Lawsuit accuses Lehman Properties of posting “No felonies” rental ad

HUD issued guidance in 2016 saying landlords could be breaking the law if they refuse to rent to people with criminal records

Apr.April 08, 2019 02:30 PM

Fort Lauderdale (Credit: iStock)

A new lawsuit accuses Lehman Properties of posting an ad for apartments in Broward County that said “No felonies.”

The lawsuit was filed last week in Fort Lauderdale district court by “fair housing tester” Delroy Chambers, who is represented by the Dunedin, Florida-based law firm Social Justice Law Collective.

According to the lawsuit, Chambers, who is black, was angered by the ad for the undisclosed property.

“As a black person who has been the subject of discrimination throughout his life, Mr. Chambers is particularly sensitive to discriminatory practices,” the lawsuit states. “Mr. Chambers was insulted and emotionally distressed by being denied housing based on the Defendant’s blanket prohibition.”

Joseph Lehman, owner of Miami-based Lehman Properties, said he was not aware of the ad and would not have approved it. He said the company hadn’t been officially served with the suit.
“I’m not aware of us not allowing people with any background issue. We do try to keep our company safe,” Lehman said, adding that some residents currently living at the company’s properties have felonies and criminal backgrounds.
“But we do have a standard protocol that if you have a vigorous record of homicide, murder or rape, we would typically deny that person,” Lehman said. “My first priority is to keep my staff safe and our best interest of our tenants.”

The suit says the ad made it clear that “rental of the home is subject to a blanket prohibition regarding an applicant’s felony criminal history, which is unlawful under the Fair Housing Act, as it has a disparate impact on Black people, and fails to serve a substantial, legitimate, nondiscriminatory interest.”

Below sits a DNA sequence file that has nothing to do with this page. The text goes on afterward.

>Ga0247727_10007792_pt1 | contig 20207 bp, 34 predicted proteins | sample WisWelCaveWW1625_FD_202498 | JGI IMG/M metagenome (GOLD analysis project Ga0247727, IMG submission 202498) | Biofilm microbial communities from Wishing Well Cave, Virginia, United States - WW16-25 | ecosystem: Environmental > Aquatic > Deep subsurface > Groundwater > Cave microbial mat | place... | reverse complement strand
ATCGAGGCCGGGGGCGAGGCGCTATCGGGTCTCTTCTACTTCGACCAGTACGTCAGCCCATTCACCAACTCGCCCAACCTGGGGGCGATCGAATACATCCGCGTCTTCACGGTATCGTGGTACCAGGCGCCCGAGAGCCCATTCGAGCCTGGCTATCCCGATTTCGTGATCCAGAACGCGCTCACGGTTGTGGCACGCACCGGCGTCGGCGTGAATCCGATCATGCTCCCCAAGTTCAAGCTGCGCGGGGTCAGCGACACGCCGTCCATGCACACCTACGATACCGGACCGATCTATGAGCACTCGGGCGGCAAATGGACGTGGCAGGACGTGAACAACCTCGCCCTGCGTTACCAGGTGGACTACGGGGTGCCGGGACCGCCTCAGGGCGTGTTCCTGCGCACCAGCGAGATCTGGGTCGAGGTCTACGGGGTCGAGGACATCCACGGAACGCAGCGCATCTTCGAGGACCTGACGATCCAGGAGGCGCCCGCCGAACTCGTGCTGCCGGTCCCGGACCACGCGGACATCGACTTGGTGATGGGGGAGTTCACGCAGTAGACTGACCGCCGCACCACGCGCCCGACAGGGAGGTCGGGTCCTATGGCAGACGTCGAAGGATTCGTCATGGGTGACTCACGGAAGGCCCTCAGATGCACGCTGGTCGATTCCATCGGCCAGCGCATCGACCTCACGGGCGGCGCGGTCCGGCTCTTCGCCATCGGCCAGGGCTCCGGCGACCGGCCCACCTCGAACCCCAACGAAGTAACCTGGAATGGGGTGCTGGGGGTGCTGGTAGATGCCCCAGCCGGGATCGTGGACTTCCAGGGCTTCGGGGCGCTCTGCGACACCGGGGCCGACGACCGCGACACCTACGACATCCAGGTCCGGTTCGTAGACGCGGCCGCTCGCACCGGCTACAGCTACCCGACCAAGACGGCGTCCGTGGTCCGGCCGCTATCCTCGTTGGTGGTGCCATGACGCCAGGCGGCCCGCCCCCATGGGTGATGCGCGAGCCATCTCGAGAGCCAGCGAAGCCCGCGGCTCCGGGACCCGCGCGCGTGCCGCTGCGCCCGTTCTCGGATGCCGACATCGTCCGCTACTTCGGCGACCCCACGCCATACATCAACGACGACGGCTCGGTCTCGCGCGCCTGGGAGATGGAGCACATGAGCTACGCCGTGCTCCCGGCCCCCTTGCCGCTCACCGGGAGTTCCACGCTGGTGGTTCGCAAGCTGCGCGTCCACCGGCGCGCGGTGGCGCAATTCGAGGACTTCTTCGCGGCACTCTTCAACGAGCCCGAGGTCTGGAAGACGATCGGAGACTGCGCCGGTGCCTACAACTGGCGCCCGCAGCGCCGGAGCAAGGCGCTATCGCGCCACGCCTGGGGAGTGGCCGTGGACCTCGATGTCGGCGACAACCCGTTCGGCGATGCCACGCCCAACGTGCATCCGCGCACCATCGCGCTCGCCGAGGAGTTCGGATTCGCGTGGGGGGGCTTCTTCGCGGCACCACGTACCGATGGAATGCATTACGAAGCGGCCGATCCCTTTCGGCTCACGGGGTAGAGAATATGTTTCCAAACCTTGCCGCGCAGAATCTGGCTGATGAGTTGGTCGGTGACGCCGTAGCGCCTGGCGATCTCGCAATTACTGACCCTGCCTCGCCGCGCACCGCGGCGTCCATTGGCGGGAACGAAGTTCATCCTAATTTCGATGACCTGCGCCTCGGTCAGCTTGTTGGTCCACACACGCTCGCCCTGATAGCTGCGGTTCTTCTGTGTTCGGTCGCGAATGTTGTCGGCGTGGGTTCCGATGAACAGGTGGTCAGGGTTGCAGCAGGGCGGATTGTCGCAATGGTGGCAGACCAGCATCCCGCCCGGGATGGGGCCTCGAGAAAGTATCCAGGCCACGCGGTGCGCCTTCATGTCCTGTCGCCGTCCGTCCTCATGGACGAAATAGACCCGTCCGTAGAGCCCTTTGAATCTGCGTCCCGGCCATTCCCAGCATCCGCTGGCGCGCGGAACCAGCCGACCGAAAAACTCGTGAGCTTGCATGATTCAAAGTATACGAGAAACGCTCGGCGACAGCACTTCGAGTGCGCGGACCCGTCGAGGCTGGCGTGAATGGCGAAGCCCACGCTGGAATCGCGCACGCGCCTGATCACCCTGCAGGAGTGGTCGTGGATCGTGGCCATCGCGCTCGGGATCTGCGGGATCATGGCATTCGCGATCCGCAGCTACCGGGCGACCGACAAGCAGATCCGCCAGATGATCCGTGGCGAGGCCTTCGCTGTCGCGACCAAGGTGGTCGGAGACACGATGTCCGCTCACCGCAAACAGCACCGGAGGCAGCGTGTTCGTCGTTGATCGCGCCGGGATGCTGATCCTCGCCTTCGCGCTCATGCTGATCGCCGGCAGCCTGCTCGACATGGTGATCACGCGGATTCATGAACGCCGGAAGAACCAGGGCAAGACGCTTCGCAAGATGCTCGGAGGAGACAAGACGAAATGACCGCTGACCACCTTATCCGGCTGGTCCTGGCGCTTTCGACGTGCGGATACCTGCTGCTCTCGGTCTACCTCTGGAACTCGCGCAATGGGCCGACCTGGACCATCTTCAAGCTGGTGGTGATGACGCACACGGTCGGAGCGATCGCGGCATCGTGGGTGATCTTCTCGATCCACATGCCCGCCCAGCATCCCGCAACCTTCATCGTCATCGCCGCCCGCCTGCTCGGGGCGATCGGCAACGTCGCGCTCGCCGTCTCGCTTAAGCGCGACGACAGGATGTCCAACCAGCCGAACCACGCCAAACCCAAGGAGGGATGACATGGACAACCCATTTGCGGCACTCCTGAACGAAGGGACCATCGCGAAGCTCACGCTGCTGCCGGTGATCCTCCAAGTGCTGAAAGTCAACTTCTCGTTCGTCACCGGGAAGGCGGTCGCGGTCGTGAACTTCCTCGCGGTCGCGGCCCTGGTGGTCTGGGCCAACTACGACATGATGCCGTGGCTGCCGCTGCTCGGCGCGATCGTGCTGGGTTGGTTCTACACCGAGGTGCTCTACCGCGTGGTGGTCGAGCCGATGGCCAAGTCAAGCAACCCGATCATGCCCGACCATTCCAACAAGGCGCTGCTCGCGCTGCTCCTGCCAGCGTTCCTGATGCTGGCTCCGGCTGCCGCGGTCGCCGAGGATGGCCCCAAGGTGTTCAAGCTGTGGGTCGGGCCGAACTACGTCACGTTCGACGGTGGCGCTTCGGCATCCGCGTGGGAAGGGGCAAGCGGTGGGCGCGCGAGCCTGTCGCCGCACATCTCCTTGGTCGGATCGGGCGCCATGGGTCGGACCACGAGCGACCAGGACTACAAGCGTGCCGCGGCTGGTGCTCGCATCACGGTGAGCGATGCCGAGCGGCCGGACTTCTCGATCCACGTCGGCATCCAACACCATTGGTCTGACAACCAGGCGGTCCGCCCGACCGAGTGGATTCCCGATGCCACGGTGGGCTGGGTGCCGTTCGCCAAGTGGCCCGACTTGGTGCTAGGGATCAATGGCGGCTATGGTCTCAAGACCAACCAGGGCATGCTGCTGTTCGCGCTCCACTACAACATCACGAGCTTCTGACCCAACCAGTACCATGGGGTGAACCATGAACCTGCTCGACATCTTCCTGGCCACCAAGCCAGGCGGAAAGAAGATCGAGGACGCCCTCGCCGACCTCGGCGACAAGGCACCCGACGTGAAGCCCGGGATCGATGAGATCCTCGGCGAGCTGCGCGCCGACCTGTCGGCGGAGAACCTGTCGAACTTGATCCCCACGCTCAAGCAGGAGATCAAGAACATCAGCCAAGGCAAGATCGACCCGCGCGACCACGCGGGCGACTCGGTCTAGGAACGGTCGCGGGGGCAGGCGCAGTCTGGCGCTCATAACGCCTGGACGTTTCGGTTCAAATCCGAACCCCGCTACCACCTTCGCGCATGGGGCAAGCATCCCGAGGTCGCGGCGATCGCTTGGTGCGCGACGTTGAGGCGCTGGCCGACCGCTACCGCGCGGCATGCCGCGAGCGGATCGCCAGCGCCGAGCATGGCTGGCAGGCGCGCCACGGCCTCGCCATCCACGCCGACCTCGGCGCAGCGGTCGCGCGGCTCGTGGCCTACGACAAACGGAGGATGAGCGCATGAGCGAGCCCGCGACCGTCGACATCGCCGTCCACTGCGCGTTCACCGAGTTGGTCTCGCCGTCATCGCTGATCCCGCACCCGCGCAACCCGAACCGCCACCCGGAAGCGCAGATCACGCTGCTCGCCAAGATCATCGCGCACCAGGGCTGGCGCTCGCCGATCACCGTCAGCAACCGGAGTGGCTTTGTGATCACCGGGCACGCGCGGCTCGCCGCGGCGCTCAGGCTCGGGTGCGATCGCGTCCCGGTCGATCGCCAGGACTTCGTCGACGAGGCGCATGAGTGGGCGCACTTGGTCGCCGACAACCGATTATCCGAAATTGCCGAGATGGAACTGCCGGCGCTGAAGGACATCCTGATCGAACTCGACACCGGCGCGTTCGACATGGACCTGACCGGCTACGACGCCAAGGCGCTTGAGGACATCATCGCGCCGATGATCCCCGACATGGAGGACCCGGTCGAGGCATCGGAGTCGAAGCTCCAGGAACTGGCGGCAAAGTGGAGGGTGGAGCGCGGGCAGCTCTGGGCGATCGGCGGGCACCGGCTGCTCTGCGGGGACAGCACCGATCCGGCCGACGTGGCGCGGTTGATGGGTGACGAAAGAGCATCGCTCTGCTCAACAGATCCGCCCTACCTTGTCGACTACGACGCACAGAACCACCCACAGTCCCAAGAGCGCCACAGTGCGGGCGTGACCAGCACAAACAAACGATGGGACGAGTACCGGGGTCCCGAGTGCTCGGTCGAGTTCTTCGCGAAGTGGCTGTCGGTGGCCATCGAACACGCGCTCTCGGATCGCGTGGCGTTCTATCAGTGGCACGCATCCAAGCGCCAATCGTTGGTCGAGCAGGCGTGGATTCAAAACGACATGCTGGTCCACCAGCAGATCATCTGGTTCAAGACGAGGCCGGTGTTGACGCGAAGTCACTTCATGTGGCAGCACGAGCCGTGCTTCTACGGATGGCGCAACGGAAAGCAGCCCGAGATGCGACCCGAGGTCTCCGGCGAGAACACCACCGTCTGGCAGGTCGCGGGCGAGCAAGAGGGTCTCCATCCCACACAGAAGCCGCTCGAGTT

The suit said Chambers posed as a potential renter responding to the ad, but was told the apartment was no longer available and was directed to another unit. He asked an employee if having a felony would be an immediate bar to renting the property and was told yes, it would, according to the suit.

The suit seeks a permanent injunction against discrimination based on race, an unspecified money damage award and attorney’s costs and fees.

The Housing and Urban Development Administration issued guidance in 2016 saying landlords could be breaking the law if they refuse to rent to people with criminal records because such a policy would likely have a disproportionate impact on African-American and Hispanic applicants.

Lehman is the owner of several multifamily projects in Miami-Dade, including including a 112-unit property at 611 Northwest 177 Street.

Chambers has filed similar lawsuits in Central Florida. He filed another housing discrimination lawsuit in St. Lucie County in January against the Villages of Lake Lucie Homeowners’ Association, accusing it of running an ad that said: “If you have any felonies at all they will not approve your application so please don’t waste our time.” According to court records, that case was settled quickly.

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